While some progress towards change has been made, mental health services do continue to use the traditional, chronicity approach – characterised by staff ‘managing risk and care’. This represents a barrier to achieving consistent use of self-directed support by individuals using services to deal with mental health issues.
 Service providers need to replace this approach with all elements of a wellbeing and recovery and personalisation approach which is consistent with national expectations of services.
Staff need to be provided with comprehensive wellbeing and recovery training such as that designed and run successfully by BUG for some years, based on the approach developed together with people using services, carers and clinicians from a range of disciplines by National Institute for Mental Health England (NIMHE). Staff need to work with people as unique individuals in the context of their lives, in equal partnership, facilitating their identifying what they feel will enable them to improve all aspects of their wellbeing and move towards recovery. Staff’s practice needs to incorporate a strengths-based approach – recognising and building on people’s strengths and engaging with their intrinsic motivations as opposed to trying to create artificial motivations. As well as using reframing skills to challenge negative assumptions about individuals and turn them into opportunities to get to know and work with them as individuals, staff also need to use a positive risk- taking approach, enabling individuals to stretch themselves and try new things in order to achieve their potential.
Use of self-directed support needs to be incorporated, including to facilitate a personalisation approach, enable individuals to address all aspects of their wellbeing, develop their self-management and utilise community resources. Individuals who took part in the survey talked about how use of self-directed support had enabled them to regain their loss of identity as well as having developed a sense of purpose in life.
Other recommendations follow:  
Individuals Being Actively Involved in Their Use of Self-Directed Support
People’s response to this research has indicated that they are often not aware they are using self-directed support.
1.  Experience to date has indicated the importance of people using services leading to a greater extent as opposed to staff deciding what will motivate them. People also need to be actively involved in their use of self-directed support.

Creating Opportunities for Individuals to Meet Each Other

People do not have many opportunities to meet each other.
1.  Opportunities need to be created for individuals using direct payments to meet and gain peer support from each other, sharing their experiences and finding ways of resolving any difficulties.

'WE ARE THE LIONS' Grunwick40 Exhibition opening soon. Can you help?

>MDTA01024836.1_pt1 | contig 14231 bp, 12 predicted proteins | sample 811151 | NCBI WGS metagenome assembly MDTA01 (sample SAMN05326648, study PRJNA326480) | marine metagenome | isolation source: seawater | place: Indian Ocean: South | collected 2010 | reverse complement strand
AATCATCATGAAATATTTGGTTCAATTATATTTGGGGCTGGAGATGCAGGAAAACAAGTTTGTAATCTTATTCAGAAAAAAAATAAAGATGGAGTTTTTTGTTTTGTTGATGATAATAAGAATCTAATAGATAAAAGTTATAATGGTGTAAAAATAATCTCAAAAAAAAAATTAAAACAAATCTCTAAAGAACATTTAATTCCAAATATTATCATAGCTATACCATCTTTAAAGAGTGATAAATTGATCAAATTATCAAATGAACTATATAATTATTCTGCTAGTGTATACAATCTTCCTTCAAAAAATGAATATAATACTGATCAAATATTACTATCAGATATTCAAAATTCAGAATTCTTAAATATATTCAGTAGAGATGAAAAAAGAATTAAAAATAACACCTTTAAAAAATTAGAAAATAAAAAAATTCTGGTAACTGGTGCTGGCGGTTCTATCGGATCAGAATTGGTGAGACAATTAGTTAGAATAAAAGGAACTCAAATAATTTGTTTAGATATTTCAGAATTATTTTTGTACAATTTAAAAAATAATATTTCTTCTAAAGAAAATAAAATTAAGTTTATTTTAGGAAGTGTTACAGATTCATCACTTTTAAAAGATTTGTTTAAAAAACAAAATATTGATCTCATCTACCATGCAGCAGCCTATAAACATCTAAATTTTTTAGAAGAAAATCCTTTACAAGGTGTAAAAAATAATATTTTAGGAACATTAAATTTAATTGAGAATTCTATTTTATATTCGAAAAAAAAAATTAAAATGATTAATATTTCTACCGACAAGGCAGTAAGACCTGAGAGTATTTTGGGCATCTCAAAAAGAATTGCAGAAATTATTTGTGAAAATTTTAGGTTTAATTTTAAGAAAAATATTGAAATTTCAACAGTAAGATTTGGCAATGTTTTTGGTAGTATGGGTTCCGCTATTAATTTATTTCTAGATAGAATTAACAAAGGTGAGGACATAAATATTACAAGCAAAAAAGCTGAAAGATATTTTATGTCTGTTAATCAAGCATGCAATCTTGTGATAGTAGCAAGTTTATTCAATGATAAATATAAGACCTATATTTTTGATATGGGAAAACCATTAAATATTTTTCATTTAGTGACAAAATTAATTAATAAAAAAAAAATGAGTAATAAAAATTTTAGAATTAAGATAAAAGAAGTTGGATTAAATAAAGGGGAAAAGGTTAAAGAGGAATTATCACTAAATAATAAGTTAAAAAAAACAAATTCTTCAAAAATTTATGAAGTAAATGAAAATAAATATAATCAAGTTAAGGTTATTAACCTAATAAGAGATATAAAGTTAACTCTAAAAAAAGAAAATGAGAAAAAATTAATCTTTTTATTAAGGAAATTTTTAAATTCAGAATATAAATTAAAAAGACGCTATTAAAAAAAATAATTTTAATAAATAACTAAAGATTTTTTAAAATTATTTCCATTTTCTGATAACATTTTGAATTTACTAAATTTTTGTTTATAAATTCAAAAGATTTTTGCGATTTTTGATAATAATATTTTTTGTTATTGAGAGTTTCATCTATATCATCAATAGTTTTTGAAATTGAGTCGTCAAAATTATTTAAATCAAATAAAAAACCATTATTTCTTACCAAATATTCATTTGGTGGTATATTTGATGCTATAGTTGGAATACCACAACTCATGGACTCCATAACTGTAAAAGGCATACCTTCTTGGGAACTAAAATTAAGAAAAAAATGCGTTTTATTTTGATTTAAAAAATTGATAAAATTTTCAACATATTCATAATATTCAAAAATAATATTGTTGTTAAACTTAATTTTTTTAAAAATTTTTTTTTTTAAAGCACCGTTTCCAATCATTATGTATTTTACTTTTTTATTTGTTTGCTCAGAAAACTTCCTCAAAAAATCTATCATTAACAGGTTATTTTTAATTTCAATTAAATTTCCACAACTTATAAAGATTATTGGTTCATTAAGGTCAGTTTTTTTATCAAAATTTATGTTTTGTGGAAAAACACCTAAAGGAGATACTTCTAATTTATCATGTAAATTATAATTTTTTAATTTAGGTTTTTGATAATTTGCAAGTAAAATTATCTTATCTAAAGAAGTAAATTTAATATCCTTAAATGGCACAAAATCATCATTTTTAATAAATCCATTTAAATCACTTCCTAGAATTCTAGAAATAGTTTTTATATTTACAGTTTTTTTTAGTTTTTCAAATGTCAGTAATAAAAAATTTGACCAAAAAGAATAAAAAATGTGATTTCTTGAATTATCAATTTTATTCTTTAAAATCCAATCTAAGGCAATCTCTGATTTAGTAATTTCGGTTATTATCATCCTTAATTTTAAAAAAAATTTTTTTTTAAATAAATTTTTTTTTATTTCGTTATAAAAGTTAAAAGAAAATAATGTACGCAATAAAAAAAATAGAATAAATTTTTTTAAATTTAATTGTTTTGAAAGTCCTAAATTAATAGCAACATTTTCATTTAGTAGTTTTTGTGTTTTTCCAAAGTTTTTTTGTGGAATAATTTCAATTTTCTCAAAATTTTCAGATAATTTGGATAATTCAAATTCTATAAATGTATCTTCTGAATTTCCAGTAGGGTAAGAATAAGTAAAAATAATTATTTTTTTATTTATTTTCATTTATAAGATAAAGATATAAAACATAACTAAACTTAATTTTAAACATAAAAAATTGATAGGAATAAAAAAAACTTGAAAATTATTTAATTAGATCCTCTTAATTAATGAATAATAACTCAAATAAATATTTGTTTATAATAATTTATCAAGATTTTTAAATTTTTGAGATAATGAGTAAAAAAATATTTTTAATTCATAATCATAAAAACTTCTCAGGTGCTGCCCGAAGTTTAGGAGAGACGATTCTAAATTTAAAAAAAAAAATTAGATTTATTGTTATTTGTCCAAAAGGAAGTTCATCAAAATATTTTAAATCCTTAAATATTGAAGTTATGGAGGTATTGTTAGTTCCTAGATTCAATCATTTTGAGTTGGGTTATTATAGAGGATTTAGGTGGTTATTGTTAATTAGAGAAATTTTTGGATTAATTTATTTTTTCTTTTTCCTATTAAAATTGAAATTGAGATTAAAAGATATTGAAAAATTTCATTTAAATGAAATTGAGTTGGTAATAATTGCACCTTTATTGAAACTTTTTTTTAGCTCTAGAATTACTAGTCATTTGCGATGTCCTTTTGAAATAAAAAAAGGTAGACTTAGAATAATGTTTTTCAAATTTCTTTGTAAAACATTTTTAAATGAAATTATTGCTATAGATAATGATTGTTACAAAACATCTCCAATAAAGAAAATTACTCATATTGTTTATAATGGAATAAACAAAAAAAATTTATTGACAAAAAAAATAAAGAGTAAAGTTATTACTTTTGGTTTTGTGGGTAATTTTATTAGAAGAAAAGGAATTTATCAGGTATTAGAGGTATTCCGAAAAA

From Grunwick 40

We are the Lions Exhibition

October 19th 2016 to March 26th  2017
Open Monday to Friday 9am to 8pm; Saturday Sunday 10 am to 5pm

The Library at Willesden Green

Forty years ago a group of workers in a backstreet Willesden factory stood up to their unfair bosses and kickstarted one of the longest and most important industrial disputes in British history.  Led by Asian women, the strike challenged stereotypes, changed the face of white male trade unions and inspired others to speak out against injustice.

We need volunteers
  • To sit in the gallery and oversee the space
  • Where possible engage people in the exhibition and the activity space for families.
  • Commit to at least 5 sessions between October and April.  A session can be all day or a half day.   The exhibition is open during library hours including weekends
We can offer:
  • Briefing and training about the exhibition. ( First briefing planned for Oct 20th 4.30pm)
  • Expenses up to £10 a session to cover out of pocket expenses 
  • Museum work  experience and references where appropriate

Reply to
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Thursday 29 September 2016

Soil isn’t sexy but we need to dig in and help conserve it

I am just back from a few days away in Cambridge and the surrounding countryside so this press release from Green MEP Molly Scott Cato has come at a time when I am reflecting on what I saw.  It is not just the concreting over of vast tracts of land on the outskirts of Cambridge but also the intensive and vast mono-culture that is evident.

Molly Scott Cato,, who sits on the European Parliament’s Agricultural Committee, has echoed calls for radical reforms to agriculture as the UK prepares to leave the EU.  A campaign for reform is being launched by campaign group Greenpeace who have called for an end to the single payment scheme, arguing it disproportionately benefits large landowners and fails to deliver enough public benefit.
Greens have long championed reforms to the Common Agriculture Policy (CAP) calling for a farming support policy which improves soil fertility, protects and encourages biodiversity, safeguards animal welfare, reduces the use of pesticides and fertilizers and promotes crop rotation. They have also called for a ceiling for farm payments of €100,000 a year, allowing more money to go towards supporting a shift to smaller scale sustainable farming and creating long-term employment in rural economies. However, Molly also believes the government have stood in the way of implementing green measures under CAP. She said: